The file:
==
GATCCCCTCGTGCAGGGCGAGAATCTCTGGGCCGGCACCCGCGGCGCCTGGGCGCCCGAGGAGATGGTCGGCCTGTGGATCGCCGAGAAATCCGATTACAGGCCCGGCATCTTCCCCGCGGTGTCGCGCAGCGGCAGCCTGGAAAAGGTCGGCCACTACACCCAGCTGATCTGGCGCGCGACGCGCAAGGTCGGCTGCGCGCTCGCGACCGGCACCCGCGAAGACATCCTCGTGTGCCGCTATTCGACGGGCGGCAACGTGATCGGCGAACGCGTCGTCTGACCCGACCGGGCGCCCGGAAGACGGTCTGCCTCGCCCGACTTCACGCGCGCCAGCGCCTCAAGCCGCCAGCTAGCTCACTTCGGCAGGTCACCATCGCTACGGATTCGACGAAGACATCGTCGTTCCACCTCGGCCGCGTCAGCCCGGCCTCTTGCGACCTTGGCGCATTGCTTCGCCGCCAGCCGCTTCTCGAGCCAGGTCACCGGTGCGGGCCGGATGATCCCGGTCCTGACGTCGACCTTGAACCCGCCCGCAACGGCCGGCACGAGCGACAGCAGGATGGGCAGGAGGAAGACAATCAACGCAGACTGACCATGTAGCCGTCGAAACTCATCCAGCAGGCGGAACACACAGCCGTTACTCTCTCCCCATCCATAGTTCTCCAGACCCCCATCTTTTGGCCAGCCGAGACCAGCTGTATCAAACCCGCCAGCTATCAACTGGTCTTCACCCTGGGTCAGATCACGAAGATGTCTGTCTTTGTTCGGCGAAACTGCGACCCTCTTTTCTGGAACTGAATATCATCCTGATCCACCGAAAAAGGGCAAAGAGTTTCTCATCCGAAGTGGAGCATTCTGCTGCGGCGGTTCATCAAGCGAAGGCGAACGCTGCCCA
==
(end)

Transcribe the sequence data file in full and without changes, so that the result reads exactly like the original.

GATCCCCTCGTGCAGGGCGAGAATCTCTGGGCCGGCACCCGCGGCGCCTGGGCGCCCGAGGAGATGGTCGGCCTGTGGATCGCCGAGAAATCCGATTACAGGCCCGGCATCTTCCCCGCGGTGTCGCGCAGCGGCAGCCTGGAAAAGGTCGGCCACTACACCCAGCTGATCTGGCGCGCGACGCGCAAGGTCGGCTGCGCGCTCGCGACCGGCACCCGCGAAGACATCCTCGTGTGCCGCTATTCGACGGGCGGCAACGTGATCGGCGAACGCGTCGTCTGACCCGACCGGGCGCCCGGAAGACGGTCTGCCTCGCCCGACTTCACGCGCGCCAGCGCCTCAAGCCGCCAGCTAGCTCACTTCGGCAGGTCACCATCGCTACGGATTCGACGAAGACATCGTCGTTCCACCTCGGCCGCGTCAGCCCGGCCTCTTGCGACCTTGGCGCATTGCTTCGCCGCCAGCCGCTTCTCGAGCCAGGTCACCGGTGCGGGCCGGATGATCCCGGTCCTGACGTCGACCTTGAACCCGCCCGCAACGGCCGGCACGAGCGACAGCAGGATGGGCAGGAGGAAGACAATCAACGCAGACTGACCATGTAGCCGTCGAAACTCATCCAGCAGGCGGAACACACAGCCGTTACTCTCTCCCCATCCATAGTTCTCCAGACCCCCATCTTTTGGCCAGCCGAGACCAGCTGTATCAAACCCGCCAGCTATCAACTGGTCTTCACCCTGGGTCAGATCACGAAGATGTCTGTCTTTGTTCGGCGAAACTGCGACCCTCTTTTCTGGAACTGAATATCATCCTGATCCACCGAAAAAGGGCAAAGAGTTTCTCATCCGAAGTGGAGCATTCTGCTGCGGCGGTTCATCAAGCGAAGGCGAACGCTGCCCA